Chemicals in Liquid Soap
Soap keeps our world safe. It cleans homes and businesses, offices, and manufacturing plants — versatile, gentle, and effective, it is in many ways the essential product. Without soap, proper sanitation is nearly impossible.
Humans have made basic soaps for millennia — archaeologists have found fragments of soap recipes dating from as early as 2800 BCE. According to one legend, the word "soap" comes from ancient Rome, where animal fat unintentionally mixed with wood ash during religious ceremonies on Mount Sapo. People discovered the resulting paste was an effective cleaning agent, and they called it "sapo" in recognition of its origins.
However, soap-making has evolved since Rome, and modern soap looks much different. What is the process of producing soap, and what are its chemical components? In this guide, we will provide an overview of the typical chemicals involved with liquid soap production, as well as examine the differences between liquid soaps and other everyday cleaning products.
In this article you will learn:
What Is the Chemical Formula for Soap
For centuries, humans have known the basic recipe for soap — it is a reaction between fats and a strong base. The exact chemical formula is C17H35COO- plus a metal cation, either Na+ or K+. The final molecule is called sodium stearate and is a type of salt. Depending on the metal cation, soaps are either potassium salts or sodium salts arranged as long-chain carboxylic acids.
Typically, the formation of these chains involves combining potassium hydroxide with an animal or vegetable fat, or sometimes with acetic acid. A soap molecule does two things — it bonds to both water and debris. That is due to its hydrophilic, or "water-loving," and hydrophobic, or "water-fearing," components. A molecule of soap has a hydrophilic anionic "head" and a hydrophobic "tail" made of hydrocarbons. The head of the molecules is attracted and dissolves in water, while the hydrocarbon tail is attracted to dirt and grease, and repelled by water.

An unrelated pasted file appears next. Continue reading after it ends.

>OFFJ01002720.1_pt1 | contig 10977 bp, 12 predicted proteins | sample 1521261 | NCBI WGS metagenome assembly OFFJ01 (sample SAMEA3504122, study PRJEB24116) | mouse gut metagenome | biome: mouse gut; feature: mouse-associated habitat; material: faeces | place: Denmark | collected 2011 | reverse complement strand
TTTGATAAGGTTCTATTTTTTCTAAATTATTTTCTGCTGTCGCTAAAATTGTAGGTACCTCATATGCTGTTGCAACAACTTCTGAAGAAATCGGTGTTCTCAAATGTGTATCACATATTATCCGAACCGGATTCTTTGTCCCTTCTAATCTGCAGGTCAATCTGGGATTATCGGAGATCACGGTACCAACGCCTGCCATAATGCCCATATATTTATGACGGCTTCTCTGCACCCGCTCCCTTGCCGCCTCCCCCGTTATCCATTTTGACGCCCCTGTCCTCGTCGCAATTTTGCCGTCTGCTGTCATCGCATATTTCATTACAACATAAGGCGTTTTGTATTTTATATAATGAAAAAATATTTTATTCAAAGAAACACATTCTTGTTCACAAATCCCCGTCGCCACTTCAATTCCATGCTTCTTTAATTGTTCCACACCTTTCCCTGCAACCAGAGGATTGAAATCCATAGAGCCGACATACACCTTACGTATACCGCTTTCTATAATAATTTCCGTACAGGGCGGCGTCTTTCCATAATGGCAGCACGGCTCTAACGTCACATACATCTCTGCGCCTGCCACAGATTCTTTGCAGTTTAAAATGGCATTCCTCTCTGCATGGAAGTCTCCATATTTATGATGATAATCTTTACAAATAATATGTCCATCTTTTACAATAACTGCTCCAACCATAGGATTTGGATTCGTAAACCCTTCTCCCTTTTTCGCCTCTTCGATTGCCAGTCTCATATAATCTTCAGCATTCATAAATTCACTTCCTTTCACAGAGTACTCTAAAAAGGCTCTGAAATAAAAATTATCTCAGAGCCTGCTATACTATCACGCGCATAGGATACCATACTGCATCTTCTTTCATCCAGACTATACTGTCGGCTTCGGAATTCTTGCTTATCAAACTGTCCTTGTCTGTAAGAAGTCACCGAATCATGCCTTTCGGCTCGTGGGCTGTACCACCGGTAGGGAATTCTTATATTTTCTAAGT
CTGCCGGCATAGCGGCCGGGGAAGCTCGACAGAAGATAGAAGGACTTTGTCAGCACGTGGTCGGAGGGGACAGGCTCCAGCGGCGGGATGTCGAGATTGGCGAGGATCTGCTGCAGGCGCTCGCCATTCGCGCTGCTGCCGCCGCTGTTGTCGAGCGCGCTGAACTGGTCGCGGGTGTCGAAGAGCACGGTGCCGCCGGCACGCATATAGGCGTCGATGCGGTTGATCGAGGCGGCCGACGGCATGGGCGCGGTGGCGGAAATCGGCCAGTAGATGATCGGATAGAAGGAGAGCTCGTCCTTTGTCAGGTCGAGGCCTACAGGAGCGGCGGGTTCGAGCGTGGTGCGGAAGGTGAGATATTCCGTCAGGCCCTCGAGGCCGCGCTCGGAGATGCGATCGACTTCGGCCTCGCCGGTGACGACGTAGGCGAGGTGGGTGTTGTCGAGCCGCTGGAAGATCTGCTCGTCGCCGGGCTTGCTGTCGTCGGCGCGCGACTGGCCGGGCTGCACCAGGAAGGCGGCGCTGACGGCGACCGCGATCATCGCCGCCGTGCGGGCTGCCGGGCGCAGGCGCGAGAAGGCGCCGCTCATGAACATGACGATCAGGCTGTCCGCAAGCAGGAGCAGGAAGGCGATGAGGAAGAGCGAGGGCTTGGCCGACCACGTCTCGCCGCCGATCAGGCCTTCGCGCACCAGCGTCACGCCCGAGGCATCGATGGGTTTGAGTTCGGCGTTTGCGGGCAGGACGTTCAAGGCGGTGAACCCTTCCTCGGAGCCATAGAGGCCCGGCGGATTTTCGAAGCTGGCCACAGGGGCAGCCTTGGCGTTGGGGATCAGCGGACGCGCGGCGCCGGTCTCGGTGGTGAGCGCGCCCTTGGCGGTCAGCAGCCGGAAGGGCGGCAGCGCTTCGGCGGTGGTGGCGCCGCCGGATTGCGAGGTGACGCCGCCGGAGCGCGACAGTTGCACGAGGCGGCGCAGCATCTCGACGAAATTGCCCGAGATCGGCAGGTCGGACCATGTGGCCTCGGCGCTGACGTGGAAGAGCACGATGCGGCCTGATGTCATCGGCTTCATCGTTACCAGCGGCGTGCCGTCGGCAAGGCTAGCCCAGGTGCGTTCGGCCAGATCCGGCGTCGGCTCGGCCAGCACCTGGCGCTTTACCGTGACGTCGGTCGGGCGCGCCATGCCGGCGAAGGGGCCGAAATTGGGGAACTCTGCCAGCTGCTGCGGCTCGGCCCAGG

Soap is also a surfactant — it reduces the surface tension of water. Water has a strong surface tension, which causes drops to bead on a variety of surfaces ranging from metal to fabric. That slows water's wetting process and inhibits its ability to clean. Because soaps lessen the surface tension of water, it can spread and wet more easily. Also, surfactants loosen and emulsify dirt and debris, dispersing it in water and allowing it to get rinsed away.
Today, the process of making soap most commonly involves reacting an organic acid with an alkaline chemical like potassium hydroxide or sodium hydroxide. Industrially, the caustic soda base used most often is sodium hydroxide, which is also called lye. The main difference between potassium and sodium soaps is consistency — usually, potassium makes a softer, more water-soluble soap than sodium.
How Soaps Get Made
Soap-making is a relatively simple process. A standard method involves the saponification of oils and fats, which requires heat. In this method, fats and oils get heated and then reacted against a liquid alkali — this process produces soap, plus excess water and glycerine.
Another common way to make soap is by neutralizing fatty acids with an alkali, most often sodium hydroxide. First, oils and fats get hydrolyzed, or split, using high-pressure steam. This step separates the fats into crude fatty acids and glycerine. Next, the fatty acids get purified through distillation and then neutralized by an alkali, which produces soap and water.